Expanded SBA Loan Programs Under the CARES Acthttps://www.karrtuttle.com/wp-content/themes/corpus/images/empty/thumbnail.jpg 150 150 Karr Tuttle Campbell Karr Tuttle Campbell https://www.karrtuttle.com/wp-content/themes/corpus/images/empty/thumbnail.jpg
We are providing our clients periodic updates to address the rapidly changing work environment in the wake of the coronavirus pandemic. Today’s update is focused on the expanded Small Business Administration (“SBA”) loan programs available under the $2.2 trillion emergency aid legislation titled the Coronavirus Aid, Relief, and Economic Security Act (“CARES Act”) that was signed into law on March 27. Businesses, including those not previously defined as small businesses, should review the legislation and take appropriate steps to determine eligibility for available loan programs.
Paycheck Protection Program – Forgivable Loans
The CARES Act authorizes the SBA to expand its existing Section 7(a) loan program and provide guarantees to support loans under the paycheck protection loan program during the period of February 15, 2020 through June 30, 2020. Key highlights include:
- Businesses with up to 500 employees can borrow 2.5 times their monthly payroll expenses, up to $10 million. Eligible businesses include nonprofits and self-employed individuals.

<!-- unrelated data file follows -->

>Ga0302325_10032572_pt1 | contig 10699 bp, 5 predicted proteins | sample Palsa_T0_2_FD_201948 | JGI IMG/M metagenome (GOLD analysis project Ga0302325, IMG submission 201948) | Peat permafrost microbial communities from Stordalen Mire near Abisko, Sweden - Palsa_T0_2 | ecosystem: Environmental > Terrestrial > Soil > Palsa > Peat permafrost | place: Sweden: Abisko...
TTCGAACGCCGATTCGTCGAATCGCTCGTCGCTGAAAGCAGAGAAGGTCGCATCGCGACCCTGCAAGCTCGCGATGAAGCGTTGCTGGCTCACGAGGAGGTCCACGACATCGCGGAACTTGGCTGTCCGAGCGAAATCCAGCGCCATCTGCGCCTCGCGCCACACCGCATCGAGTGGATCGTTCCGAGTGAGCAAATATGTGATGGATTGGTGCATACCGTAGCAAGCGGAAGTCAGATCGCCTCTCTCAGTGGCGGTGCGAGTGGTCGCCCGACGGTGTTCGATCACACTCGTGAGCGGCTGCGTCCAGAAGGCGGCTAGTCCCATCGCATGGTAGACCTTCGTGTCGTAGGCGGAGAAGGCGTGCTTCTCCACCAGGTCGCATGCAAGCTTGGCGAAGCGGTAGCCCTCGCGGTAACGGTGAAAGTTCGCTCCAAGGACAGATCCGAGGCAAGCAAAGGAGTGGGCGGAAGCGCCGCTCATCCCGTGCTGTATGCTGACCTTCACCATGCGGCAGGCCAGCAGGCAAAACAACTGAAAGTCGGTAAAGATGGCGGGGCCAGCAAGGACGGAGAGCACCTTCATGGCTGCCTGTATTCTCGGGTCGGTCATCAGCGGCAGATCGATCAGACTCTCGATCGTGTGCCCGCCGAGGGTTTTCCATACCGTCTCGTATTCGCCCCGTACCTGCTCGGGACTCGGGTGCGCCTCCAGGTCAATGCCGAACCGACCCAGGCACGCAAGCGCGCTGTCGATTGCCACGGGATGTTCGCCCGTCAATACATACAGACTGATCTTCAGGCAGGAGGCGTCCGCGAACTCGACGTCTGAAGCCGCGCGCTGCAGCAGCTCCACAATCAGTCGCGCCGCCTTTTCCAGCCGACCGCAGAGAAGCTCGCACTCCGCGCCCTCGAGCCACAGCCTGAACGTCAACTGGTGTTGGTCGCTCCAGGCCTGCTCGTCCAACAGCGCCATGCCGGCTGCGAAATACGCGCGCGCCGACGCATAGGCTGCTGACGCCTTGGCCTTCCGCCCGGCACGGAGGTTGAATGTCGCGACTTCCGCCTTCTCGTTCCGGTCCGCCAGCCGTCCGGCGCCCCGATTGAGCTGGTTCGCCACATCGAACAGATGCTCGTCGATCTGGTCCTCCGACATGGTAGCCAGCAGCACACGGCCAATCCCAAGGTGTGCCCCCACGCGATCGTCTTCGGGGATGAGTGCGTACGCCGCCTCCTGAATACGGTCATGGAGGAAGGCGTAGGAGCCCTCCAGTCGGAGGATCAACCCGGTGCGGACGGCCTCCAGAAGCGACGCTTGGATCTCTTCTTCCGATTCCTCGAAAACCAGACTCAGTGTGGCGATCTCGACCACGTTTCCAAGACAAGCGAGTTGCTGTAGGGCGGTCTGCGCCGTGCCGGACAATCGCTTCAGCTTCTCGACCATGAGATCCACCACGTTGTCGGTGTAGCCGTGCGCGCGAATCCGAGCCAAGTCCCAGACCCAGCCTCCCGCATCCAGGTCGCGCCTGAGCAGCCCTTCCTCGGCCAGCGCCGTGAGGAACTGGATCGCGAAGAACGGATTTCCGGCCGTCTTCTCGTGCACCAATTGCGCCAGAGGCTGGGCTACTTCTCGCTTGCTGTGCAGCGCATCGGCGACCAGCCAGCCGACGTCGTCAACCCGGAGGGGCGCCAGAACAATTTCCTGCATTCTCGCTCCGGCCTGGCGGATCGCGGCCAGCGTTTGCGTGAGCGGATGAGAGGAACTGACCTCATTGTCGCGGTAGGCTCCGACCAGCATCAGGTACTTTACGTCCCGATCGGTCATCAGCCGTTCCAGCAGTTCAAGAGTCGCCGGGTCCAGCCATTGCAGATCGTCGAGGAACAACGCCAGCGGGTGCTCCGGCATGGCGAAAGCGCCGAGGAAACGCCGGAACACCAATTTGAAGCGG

- Loan proceeds can be used for qualified payroll costs, group health benefits, mortgage interest, rents, utilities, and other debt obligations.
- Under certain conditions, forgiveness is available for loan amounts expended during the 8-week period following disbursement for payroll costs, mortgage interest, rent, and utilities.
Businesses can apply at any lending institution that is approved to participate in the SBA’s lending program. There are thousands of banks that already participate, including numerous community banks. Lenders have been delegated authority to make loans without SBA review, and applicants do not need to visit any government institution to apply for the program. Businesses should call their bank or find SBA-approved lenders through SBA’s online Lender Match tool.
Eligibility of “Small Businesses”
Under existing law, small businesses are defined by the SBA based on industry classification (NAICS Code) and size, which is calculated based on gross revenue or employee numbers, and generally include any affiliate businesses. The CARES Act expands eligibility to include any businesses with 500 or fewer employees (generally), including sole proprietors and other self-employed individuals, unless the covered industry’s SBA size standard allows more than 500 employees. A key provision permits businesses in the accommodation and food service industry to remain eligible if they have 500 or fewer employees per location.